Being in Nature Should Never be Taken for Granted Again

Learn about our relationship to nature and accessibility to green spaces in these uncertain times.

By Carissa Donahoo, Public/Mental Health Organizer

It was sad, but altogether necessary, that we shut down our home at Coldwater Canyon Park to the public last month. 

At TreePeople, we take great pride in providing a safe, beautiful respite to all Angelenos because we understand how critical green spaces are to our health, our connectivity with others and our way of life. 

Under the Safer at Home order, many of us now find ourselves isolated and stuck indoors, but still afforded the relative luxury of stepping outside, taking a walk and getting some fresh air. For many, this has spurred a reconnection with nature and a renewed focus on the importance of these spaces. 

But this should also serve as a stark reminder that so many Angelenos — in fact, most — do not enjoy such a luxury. 

And it is why TreePeople does its work. 

There are low-income and underserved communities across the county — from Pacoima to Watts, from Pomona to Inglewood — that suffer daily from negative health effects caused by our urban environment. Access to green spaces in these communities are far and few between. Today, those rare public park spaces are closed, meaning even less access to a bit of relief.

These neighborhoods are covered in concrete and pavement, with few parks, shading trees and natural areas. This makes people, from children to elderly folks, much more vulnerable to extreme heat and poor air quality. Extreme heat causes more reported deaths in the United States each year than any other weather-related hazard.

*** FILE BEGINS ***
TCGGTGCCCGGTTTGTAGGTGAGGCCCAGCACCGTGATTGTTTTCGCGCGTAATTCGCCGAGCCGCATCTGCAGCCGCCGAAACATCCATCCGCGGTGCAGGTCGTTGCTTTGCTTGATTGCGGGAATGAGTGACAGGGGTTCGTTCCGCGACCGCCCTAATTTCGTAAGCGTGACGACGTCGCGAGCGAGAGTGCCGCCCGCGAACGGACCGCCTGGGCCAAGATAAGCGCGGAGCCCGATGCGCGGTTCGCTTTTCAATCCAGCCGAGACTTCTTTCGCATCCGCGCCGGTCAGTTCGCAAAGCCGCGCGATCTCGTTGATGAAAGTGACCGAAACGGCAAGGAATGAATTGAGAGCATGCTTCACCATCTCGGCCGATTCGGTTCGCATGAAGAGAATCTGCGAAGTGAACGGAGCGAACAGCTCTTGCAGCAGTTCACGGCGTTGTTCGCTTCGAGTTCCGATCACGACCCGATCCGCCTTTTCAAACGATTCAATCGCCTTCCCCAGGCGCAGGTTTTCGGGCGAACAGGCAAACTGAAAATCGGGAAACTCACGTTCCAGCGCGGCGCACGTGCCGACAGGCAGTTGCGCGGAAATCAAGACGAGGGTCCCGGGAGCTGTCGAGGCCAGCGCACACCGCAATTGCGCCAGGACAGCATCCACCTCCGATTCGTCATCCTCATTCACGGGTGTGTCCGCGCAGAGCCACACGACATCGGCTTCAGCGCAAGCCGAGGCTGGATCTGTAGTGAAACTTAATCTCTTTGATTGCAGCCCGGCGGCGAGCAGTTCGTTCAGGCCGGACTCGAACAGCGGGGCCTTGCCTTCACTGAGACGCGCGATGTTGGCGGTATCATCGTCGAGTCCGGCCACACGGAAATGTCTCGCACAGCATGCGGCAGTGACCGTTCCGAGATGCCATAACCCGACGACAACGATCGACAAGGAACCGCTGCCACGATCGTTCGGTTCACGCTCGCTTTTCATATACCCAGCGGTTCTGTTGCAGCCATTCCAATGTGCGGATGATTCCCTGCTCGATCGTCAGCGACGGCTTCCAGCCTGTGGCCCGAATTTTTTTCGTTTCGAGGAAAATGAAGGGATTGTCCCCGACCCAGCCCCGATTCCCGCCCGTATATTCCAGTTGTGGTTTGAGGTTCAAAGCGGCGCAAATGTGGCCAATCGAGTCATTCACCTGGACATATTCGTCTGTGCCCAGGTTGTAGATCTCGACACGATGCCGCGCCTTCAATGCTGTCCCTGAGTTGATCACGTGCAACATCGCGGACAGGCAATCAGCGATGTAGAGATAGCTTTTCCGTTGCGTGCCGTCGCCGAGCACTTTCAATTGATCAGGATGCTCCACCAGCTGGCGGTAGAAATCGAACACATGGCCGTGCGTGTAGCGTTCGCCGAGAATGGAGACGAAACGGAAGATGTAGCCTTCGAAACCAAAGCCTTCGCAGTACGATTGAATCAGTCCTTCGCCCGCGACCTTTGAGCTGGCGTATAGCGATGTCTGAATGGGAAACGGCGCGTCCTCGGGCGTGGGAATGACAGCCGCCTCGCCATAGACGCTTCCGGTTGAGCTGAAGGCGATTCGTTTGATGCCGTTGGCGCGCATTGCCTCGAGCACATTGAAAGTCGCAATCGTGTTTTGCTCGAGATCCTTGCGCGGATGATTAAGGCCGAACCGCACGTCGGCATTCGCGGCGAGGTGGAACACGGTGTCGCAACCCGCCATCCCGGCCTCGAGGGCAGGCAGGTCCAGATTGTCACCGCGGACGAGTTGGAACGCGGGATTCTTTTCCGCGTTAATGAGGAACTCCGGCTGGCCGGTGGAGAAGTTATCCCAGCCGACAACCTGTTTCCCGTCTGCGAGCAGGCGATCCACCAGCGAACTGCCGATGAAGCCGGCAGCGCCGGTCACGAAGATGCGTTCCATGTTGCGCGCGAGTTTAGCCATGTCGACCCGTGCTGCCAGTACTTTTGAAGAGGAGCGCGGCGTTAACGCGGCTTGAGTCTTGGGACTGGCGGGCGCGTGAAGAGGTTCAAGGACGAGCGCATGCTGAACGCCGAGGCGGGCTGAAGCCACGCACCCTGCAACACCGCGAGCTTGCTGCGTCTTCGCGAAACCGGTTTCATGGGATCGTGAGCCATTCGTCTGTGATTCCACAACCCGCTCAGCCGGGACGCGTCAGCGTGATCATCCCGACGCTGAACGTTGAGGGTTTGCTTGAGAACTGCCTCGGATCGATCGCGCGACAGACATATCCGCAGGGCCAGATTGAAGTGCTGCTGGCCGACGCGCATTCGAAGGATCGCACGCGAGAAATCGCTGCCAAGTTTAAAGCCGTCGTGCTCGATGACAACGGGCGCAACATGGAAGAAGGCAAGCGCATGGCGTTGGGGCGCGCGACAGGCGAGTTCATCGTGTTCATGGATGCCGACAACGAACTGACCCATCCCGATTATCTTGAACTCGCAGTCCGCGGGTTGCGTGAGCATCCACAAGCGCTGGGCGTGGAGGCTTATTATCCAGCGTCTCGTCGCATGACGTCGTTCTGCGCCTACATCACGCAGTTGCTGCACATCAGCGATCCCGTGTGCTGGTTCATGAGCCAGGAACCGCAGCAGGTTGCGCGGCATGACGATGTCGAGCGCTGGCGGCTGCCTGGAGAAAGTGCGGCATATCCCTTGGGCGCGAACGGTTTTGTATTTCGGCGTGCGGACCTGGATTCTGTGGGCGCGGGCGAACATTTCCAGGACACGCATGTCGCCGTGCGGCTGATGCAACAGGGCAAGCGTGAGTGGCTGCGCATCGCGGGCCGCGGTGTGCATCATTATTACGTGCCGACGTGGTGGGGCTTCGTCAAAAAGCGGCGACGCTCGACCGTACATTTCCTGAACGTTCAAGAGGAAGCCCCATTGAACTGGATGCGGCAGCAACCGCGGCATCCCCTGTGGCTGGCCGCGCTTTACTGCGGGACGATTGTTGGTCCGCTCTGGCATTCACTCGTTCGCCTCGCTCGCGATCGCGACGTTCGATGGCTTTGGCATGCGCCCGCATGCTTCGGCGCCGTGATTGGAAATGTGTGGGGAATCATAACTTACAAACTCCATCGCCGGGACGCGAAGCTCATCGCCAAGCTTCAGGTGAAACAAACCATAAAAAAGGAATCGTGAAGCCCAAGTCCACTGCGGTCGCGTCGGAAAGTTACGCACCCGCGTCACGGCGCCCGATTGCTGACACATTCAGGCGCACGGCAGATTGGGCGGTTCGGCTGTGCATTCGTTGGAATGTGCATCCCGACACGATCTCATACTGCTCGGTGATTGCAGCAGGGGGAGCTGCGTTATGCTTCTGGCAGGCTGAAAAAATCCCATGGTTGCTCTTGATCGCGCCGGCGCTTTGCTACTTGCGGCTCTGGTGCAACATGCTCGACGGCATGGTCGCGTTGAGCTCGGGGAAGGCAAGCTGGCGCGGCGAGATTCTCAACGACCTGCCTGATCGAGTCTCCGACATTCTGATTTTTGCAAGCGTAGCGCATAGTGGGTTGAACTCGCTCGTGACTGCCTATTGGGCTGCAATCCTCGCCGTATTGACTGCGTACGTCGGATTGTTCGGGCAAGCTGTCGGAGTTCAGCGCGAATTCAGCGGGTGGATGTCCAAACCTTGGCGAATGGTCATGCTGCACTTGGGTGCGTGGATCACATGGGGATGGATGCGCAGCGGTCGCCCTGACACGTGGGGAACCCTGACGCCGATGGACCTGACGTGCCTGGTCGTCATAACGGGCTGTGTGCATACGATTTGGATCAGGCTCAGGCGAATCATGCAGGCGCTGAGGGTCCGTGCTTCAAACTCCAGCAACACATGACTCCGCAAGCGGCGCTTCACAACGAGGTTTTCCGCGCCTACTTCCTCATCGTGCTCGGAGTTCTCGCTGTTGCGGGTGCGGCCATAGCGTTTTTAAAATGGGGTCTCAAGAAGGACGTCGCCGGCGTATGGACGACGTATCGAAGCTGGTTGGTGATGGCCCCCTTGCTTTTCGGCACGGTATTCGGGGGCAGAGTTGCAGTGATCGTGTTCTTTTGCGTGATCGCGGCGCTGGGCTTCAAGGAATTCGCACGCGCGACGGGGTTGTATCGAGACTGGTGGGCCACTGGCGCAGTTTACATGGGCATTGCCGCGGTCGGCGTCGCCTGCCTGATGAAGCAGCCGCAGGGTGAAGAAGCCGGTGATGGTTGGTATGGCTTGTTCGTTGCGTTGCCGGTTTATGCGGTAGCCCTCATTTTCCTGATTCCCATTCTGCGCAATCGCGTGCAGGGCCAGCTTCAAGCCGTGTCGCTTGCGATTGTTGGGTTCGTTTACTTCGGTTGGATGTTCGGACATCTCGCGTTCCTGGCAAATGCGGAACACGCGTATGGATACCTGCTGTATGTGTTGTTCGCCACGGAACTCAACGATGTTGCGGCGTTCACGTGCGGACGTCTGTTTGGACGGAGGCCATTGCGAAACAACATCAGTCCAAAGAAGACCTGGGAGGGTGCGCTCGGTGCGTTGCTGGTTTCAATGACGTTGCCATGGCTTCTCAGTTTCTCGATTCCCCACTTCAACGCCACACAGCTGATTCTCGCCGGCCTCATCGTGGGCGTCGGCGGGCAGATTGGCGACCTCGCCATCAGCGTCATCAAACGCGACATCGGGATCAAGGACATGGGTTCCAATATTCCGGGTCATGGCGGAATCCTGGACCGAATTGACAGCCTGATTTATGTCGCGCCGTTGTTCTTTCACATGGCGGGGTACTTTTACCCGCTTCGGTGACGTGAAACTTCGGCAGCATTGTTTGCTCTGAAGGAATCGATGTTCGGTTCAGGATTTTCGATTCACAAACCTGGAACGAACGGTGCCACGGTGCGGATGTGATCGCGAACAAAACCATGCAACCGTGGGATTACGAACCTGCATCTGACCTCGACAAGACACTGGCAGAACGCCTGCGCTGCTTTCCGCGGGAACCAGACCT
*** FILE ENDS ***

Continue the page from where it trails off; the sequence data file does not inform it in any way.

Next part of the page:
We also know this exposure to poor air quality and extreme heat does more than just pollute the environment and choke our natural lands — it is breathed into the lungs of the people that live there, making them much more susceptible to asthma, cardiovascular disease, and other life-threatening illnesses.  

And now, research has found that people with long-term exposure to pollution are more likely to die from COVID-19 than patients from areas with less pollution, according to The New York Times. 

What’s more, it goes beyond the physical health into the mental and social health of each community member. 

We know lack of parks, greenery, and open space can lead to higher levels of anxiety and depression. Even in normal times, a lack of green spaces — places designed for us to socialize, connect and reflect — cause people to become lonelier and less connected. 

And during social isolation, the need is even greater. 

So while in isolation, be sure to take advantage of whatever green areas you have access to. If this crisis has brought you closer to nature, let’s maintain that connection and pay it forward by investing time and effort in areas that have limited access to nature.

Join us in our work. Our efforts are aimed directly at addressing these inequities by inspiring, engaging and supporting people to take action. 

And each tree that is planted will provide shade for someone else to rest under. It will clean the air for someone else to breathe into their lungs. 

And once we’re able to, those trees will be a place for us all to connect — together.